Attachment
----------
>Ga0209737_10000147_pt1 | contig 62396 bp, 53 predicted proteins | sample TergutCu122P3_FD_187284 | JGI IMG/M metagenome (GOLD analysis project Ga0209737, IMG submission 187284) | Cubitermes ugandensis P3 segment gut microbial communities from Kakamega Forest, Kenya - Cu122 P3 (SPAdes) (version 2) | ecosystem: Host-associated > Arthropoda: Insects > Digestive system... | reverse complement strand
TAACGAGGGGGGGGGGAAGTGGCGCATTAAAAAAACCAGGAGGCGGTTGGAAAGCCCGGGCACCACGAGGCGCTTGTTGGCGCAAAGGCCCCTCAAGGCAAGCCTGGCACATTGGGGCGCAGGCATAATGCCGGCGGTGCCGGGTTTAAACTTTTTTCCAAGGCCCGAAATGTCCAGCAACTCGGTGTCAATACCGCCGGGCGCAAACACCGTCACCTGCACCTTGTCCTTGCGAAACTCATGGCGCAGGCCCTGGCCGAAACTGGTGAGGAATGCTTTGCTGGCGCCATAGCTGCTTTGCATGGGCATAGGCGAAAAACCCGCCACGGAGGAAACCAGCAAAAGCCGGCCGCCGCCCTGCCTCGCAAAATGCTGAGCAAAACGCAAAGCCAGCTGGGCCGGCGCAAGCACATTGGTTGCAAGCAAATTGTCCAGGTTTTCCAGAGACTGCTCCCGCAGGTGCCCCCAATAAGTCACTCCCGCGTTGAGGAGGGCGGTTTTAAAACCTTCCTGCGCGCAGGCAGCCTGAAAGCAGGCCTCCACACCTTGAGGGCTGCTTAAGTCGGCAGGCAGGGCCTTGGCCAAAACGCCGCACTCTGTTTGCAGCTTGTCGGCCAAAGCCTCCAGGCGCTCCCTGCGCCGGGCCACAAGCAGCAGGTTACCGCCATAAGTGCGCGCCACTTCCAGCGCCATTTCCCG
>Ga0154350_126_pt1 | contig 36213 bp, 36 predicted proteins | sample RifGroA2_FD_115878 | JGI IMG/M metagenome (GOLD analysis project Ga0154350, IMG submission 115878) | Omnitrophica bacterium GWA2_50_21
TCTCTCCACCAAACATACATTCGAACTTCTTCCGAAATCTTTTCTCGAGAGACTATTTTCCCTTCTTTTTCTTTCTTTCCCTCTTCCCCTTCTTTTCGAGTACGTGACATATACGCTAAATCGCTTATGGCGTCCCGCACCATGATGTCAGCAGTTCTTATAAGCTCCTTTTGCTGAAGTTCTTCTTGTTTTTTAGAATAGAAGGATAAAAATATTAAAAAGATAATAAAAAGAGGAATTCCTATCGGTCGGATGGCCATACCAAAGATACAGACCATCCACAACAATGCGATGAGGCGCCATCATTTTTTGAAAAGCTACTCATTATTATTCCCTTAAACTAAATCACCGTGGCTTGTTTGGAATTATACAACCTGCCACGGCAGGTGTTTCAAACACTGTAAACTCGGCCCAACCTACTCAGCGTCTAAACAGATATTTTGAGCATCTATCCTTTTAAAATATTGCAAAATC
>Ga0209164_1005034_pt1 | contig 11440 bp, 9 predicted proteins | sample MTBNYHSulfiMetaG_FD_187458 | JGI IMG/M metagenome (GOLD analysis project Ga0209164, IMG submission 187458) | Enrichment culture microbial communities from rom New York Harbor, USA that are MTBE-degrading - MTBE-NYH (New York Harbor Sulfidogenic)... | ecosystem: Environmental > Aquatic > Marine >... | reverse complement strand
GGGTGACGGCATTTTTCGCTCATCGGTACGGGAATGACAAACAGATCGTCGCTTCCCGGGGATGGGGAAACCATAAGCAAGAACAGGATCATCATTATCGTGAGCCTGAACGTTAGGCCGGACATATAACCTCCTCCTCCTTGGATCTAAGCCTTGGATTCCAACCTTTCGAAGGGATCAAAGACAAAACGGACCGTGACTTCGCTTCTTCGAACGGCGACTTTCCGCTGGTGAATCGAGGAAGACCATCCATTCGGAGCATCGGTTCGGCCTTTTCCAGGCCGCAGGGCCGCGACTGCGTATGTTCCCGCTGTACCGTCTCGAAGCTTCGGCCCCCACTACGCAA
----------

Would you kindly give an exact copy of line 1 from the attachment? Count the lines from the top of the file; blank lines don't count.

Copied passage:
>Ga0209737_10000147_pt1 | contig 62396 bp, 53 predicted proteins | sample TergutCu122P3_FD_187284 | JGI IMG/M metagenome (GOLD analysis project Ga0209737, IMG submission 187284) | Cubitermes ugandensis P3 segment gut microbial communities from Kakamega Forest, Kenya - Cu122 P3 (SPAdes) (version 2) | ecosystem: Host-associated > Arthropoda: Insects > Digestive system... | reverse complement strand